Wednesday, May 31, 2006

Resource rich, resource poor Australian states

It is with an almost instinctual fear of ridicule that I applaud the NSW and Victorian State Governments for overcoming their debt phobia to embark on an infrastructure spending spree. Ignoring the specifics of what is to be done – the phobic attitude towards public debt has clearly gone too far in Australia. The timing of the debt expansion might not have been so great – coming after a 16 year national expansion corresponding to one of the most prosperous periods in Australian history – but, at least, two State Governments have overcome their phobias. And in one foul swoop they have resupplied a starved market for fresh, newly-created public Australian debt. The Australian online even features a video of this dramatic event.

The spending plans themselves are discussed capably in the press. I am far more interested in the Tale of Two Cities line of the Victorian Treasury suggesting that the resource poor states (Victoria and NSW) have suffered under the impact of the commodities boom which has kept the Aussie dollar high, dampening demand for manufactured exports in NSW and Victoria and resulting in lower economic growth in these states. Hence, a claim goes, the need for a fiscal expansion which addresses the disadvantage.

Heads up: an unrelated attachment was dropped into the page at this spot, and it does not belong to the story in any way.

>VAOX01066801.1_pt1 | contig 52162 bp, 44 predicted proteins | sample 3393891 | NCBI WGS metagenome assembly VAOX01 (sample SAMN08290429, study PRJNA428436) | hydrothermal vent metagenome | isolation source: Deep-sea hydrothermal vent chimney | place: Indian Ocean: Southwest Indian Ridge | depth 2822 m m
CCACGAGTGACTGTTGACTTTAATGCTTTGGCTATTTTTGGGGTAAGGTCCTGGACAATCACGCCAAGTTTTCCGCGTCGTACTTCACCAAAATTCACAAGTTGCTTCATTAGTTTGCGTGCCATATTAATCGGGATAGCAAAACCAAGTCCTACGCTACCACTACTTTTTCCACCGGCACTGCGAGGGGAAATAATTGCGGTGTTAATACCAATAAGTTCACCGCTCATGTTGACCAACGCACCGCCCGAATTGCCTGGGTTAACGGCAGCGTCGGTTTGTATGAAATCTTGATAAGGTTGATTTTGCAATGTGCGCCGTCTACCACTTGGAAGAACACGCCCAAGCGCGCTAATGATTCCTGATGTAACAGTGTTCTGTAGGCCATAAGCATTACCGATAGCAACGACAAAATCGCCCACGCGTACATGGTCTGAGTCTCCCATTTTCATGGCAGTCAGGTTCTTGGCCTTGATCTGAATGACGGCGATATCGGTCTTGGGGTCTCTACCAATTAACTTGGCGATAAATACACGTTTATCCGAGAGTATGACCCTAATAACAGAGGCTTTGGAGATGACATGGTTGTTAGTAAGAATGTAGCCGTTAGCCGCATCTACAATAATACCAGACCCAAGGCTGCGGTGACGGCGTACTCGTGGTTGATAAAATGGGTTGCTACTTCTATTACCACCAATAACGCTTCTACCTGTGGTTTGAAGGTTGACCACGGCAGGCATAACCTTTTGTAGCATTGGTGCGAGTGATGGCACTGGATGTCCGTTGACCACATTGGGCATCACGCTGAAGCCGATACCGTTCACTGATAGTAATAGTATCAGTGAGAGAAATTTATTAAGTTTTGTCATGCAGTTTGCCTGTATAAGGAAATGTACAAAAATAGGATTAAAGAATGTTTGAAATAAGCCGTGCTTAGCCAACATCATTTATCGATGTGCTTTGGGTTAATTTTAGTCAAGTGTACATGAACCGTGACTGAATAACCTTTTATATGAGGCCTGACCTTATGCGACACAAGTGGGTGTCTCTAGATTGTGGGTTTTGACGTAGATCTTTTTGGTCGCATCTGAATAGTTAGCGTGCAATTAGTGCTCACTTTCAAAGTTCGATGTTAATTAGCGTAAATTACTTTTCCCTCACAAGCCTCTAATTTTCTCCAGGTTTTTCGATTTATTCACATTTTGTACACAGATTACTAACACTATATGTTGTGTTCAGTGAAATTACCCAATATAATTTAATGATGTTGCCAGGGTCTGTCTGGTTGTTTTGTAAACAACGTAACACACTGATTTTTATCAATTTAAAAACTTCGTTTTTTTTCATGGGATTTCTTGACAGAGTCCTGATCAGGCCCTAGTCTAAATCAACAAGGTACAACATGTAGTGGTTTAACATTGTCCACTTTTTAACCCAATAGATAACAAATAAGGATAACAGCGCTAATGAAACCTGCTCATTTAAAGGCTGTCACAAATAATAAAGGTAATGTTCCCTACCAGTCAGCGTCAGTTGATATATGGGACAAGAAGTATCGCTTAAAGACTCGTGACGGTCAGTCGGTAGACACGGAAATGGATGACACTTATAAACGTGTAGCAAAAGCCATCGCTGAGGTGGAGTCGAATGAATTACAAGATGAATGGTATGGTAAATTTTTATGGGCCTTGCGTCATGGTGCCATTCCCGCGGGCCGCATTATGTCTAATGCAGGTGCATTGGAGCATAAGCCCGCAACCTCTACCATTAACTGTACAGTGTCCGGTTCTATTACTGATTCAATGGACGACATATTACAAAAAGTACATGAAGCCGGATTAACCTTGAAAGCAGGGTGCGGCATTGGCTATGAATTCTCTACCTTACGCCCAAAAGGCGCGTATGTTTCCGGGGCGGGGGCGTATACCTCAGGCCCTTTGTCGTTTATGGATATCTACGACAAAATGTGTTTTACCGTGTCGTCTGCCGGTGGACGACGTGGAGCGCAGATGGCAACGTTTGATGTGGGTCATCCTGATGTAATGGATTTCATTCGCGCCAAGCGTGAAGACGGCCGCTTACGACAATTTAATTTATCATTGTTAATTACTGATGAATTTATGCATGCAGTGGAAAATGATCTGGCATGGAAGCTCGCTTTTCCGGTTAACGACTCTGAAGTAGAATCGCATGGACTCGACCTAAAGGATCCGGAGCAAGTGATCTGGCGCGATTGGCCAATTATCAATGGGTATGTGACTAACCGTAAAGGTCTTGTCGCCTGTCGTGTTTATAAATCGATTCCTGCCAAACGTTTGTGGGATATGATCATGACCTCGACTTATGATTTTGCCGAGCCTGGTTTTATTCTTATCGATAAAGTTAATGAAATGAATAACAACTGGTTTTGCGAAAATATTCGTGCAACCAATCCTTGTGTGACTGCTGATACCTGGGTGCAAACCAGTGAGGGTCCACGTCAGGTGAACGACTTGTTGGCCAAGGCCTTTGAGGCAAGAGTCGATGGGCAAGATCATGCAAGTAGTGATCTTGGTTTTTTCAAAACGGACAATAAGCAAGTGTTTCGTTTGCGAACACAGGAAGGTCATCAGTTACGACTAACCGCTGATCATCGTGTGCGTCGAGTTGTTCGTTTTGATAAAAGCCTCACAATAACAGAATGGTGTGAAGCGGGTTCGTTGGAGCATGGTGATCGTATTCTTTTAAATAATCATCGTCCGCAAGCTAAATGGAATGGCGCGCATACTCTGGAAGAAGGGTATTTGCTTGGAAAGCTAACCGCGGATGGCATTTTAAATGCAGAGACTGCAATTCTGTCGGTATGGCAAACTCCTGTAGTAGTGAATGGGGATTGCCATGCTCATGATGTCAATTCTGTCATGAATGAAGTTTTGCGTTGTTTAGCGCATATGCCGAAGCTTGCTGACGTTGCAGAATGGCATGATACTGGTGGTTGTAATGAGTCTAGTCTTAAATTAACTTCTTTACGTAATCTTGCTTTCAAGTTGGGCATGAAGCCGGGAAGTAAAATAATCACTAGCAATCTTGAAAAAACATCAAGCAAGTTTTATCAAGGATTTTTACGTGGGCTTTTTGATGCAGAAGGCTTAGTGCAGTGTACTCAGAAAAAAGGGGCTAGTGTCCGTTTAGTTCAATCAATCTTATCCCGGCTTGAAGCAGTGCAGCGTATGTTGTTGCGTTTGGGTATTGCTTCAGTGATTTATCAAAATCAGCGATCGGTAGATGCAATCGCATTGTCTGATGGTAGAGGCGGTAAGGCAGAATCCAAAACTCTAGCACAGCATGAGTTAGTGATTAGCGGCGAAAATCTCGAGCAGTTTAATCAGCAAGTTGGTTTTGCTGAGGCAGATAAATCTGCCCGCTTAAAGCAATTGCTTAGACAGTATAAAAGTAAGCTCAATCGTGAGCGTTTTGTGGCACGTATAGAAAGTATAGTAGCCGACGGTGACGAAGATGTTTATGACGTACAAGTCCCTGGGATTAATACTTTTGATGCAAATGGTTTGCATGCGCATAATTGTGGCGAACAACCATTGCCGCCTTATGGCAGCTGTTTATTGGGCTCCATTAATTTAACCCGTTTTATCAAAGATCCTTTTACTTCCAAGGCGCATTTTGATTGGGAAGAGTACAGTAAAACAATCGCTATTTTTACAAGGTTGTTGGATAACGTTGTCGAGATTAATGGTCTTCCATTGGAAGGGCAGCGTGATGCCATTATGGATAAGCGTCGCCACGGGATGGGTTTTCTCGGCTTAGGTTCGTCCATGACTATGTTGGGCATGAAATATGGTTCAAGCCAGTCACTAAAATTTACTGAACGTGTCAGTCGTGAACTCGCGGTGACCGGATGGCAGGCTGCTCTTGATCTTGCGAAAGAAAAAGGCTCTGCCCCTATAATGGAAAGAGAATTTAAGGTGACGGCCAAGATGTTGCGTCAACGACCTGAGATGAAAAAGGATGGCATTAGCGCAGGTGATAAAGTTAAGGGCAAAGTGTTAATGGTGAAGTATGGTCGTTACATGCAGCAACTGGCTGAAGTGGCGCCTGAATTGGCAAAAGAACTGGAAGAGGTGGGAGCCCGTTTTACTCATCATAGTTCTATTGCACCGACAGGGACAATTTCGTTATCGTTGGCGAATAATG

The disadvantage isn’t that great – about half a percentage point with aggregate Victorian growth still forecast by Treasury to be 3.25-3.5% for 2006/07 which is healthy enough but nowhere near Western Australia’s anticipated 5.25%. The Australian’s editorial today somewhat dramatically describes the split of our country into two sub-economies:

‘ AUSTRALIA is officially a two-speed economy. The resources boom is driving massive growth in states such as Western Australia, South Australia and Queensland, while the traditional leaders of the Australian economy – Victoria and NSW – are comparative laggards. Western Australia's economy is expected to grow by 5.25 per cent in 2006-07, compared with a forecast national growth rate of between 2.5 and 3.25 per cent. Its residents will soon enjoy the nation's highest per capita household incomes. Rents for offices in Brisbane's CBD now surpass Melbourne's and are starting to achieve parity with those in Sydney, an indicator of the Sunshine State's commercial vigor’.
It’s a dramatic development but hardly, in itself, a reason for an expansionary public sector budget deficit in resource-poor states. But we should be grateful they have overcome their debt phobias.


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